The BetaMax Dilemma
Vol: 44 Issue: 27 Friday, May 27, 2005
The British government is preparing to launch a national identification plan, issuing a biometric passport to every citizen over the age of sixteen. Each citizen’s details will be stored in a single, centralized database.
Citizens will be fingerprinted, photographed and biometric features, like iris scans and facial recognition points, will be included in the citizen’s file.
Homeland Security chief Michael Chertoff is reportedly in consultation with his British counterparts in an effort to standardize the microchip technology used in British national ID cards to those used by the United States.
Chertoff says the goal is to ensure compatibility when screening terrorists. As Chertoff explained;
“It would be very bad if we all invested huge amounts of money in biometric systems and they didn’t work with each other. Hopefully, we are not going to do VHS and Betamax with our chips. I was one of the ones who bought Betamax, and that’s now in the garbage.”
Interesting analogy. I bought a Betamax VCR when they first came out, too. It had a much clearer picture, the tapes were smaller . . . I thought it was superior in every way. But pretty soon, all the video rental stores were renting VHS tapes.
Nobody ever developed an adaptor. It takes a VHS VCR to read a VHS format tape. It didn’t matter that Betamax was superior — what mattered was being able to read the information in the format it was presented in. That’s what makes his analogy so interesting.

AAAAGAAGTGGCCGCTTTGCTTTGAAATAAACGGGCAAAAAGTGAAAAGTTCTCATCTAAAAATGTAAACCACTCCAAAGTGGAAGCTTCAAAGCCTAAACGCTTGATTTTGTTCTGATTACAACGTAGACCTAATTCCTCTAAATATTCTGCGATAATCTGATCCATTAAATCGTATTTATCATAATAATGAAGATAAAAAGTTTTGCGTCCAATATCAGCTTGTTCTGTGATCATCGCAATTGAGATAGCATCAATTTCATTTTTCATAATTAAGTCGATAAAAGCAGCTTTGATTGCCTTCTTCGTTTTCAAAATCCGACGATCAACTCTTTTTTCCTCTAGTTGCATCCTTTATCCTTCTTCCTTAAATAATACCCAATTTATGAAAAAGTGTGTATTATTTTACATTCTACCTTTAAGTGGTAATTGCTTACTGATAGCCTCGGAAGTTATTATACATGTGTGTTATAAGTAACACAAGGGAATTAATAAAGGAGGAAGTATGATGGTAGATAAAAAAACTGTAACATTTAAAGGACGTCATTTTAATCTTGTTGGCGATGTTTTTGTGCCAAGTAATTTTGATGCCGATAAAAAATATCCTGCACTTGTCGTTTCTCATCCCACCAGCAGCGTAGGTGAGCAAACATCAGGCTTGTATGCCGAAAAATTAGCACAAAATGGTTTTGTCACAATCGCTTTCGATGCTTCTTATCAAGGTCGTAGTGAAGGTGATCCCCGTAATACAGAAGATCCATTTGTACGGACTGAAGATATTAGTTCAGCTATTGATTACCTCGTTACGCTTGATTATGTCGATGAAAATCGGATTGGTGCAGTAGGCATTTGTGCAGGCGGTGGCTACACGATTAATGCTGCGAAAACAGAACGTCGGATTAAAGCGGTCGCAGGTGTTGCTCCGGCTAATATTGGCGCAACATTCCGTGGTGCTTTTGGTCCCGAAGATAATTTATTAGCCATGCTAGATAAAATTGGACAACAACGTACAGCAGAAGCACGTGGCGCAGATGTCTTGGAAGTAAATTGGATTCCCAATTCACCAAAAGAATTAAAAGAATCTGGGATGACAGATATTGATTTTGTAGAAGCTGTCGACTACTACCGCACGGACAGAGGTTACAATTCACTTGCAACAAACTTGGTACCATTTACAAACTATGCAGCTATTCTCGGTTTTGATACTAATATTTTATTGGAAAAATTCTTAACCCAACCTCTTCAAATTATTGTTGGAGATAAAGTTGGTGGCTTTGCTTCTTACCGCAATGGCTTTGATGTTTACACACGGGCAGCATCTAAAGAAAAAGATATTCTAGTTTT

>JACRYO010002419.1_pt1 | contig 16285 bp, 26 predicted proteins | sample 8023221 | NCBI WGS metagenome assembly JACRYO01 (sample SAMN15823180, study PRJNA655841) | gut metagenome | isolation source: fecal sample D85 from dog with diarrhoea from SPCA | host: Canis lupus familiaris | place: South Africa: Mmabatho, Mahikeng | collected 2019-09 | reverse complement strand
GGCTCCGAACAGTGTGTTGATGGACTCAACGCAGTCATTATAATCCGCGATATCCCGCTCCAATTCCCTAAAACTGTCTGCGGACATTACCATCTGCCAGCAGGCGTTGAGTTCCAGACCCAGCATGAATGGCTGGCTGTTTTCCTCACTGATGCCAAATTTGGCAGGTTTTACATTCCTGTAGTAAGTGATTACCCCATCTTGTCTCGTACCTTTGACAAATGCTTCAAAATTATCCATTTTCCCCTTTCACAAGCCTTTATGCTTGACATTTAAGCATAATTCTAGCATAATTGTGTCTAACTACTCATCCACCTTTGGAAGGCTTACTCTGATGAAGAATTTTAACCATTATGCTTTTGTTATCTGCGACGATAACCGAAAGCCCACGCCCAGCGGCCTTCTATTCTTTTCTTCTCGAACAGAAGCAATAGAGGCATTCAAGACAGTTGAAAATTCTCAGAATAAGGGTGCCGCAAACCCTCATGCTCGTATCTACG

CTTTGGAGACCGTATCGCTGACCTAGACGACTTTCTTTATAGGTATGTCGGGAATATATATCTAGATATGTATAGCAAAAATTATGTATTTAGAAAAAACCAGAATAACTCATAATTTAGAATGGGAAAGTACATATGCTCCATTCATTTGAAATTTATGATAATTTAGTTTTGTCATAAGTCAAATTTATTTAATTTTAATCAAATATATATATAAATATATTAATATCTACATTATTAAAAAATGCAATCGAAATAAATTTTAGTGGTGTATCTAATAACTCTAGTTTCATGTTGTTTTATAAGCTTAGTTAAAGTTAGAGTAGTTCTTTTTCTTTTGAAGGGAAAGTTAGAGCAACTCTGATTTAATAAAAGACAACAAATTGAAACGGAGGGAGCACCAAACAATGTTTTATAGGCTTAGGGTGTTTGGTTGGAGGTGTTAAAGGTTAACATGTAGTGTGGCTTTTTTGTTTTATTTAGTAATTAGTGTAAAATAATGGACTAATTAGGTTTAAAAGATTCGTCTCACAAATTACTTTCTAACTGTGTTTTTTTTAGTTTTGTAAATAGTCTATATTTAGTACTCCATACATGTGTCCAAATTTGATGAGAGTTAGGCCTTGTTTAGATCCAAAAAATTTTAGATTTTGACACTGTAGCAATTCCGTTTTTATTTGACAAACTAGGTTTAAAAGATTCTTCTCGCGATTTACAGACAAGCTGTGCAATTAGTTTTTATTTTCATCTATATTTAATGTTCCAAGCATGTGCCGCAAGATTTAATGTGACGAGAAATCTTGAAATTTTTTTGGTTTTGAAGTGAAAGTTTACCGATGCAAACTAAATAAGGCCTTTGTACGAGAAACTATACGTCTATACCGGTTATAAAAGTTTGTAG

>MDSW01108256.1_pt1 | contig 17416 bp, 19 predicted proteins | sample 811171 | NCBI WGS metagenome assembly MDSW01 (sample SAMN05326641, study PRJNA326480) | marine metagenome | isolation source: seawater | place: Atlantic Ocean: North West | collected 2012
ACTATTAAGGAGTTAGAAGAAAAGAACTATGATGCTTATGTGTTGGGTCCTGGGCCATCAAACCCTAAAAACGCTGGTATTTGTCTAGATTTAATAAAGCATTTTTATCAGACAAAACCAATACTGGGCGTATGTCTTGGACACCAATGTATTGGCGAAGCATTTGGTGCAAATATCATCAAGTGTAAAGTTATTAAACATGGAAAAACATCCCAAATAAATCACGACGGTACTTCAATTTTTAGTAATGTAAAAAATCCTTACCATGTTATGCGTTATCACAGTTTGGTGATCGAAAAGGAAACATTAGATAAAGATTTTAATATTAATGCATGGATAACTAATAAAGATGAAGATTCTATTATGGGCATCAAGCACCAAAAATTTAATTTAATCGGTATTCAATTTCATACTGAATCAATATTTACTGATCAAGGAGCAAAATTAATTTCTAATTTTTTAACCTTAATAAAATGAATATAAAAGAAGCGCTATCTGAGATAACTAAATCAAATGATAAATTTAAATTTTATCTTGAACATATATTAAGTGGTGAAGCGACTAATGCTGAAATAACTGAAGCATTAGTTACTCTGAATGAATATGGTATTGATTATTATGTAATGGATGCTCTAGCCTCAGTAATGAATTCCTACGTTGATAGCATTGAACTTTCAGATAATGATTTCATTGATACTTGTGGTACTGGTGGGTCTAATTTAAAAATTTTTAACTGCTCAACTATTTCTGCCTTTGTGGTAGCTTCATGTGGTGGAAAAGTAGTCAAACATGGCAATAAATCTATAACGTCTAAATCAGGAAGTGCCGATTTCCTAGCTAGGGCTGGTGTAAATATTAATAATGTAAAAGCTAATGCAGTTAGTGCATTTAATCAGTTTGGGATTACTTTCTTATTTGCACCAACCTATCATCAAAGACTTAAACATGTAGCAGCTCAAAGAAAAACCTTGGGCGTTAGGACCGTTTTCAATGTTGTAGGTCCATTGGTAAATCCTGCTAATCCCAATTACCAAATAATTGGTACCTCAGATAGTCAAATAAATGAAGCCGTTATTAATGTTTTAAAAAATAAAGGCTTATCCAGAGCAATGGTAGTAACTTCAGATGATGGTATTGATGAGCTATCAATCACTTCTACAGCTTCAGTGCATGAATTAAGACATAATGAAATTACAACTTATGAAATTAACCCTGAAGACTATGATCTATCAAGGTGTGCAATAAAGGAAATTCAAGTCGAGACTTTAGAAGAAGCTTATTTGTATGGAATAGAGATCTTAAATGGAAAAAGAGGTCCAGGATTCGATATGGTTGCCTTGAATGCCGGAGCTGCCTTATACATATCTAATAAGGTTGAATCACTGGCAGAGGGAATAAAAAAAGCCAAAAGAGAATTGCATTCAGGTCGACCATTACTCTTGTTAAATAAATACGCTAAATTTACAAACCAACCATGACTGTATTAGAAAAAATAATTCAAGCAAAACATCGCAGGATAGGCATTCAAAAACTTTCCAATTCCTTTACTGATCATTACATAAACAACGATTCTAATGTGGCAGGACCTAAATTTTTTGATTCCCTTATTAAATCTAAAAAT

Chertoff’s efforts to standardize the technology would make it possible for American officials to read all the information on a British chip as easily as it can read US chips, and vice-versa, setting the stage for a global ID system.
Chertoff is also floating what he calls the ‘Trusted Traveler’ scheme, similar to that worked out with the Netherlands. A pilot program is scheduled to begin between the US and the Netherlands, allowing Dutch visitors to use a Trusted Traveler card to enter the US without being subjected to further questioning or screening.
Under the ‘Trusted Traveler’ scheme, visitors forward their details to the US embassy to be vetted. If successful, they would receive a document allowing “fast-tracking” through the US immigration system.
Chertoff said compatibility and the checking system was intended purely to track down “terrorists and criminals” and the main aim was to provide a “fair and reasonable system”.
“When we screen based on names, we’re screening on the most primitive and least technological basis of identification – it’s the most susceptible to misspelling, or people changing their identity, or fraud,” he said.
Although the Department of Homeland Security and the administration both deny it, America is also developing a national ID system that mirrors the British plan. The only difference between the two is that the Brits openly call theirs a national identification system.
The United States calls their system the ‘Real ID Act’. The bill mandates that state driver’s licenses must include “the incorporation of specified data, a common machine-readable technology, and certain anti-fraud security features,” as determined by the secretary of homeland security.
Potential “specified data” could include retina scans and biometric data, according to the congressional summary.
The administration says it isn’t a national ID card because states can refuse to participate. But if a state opts out, then they lose federal money and federal agencies won’t accept that state’s driver’s license as identification.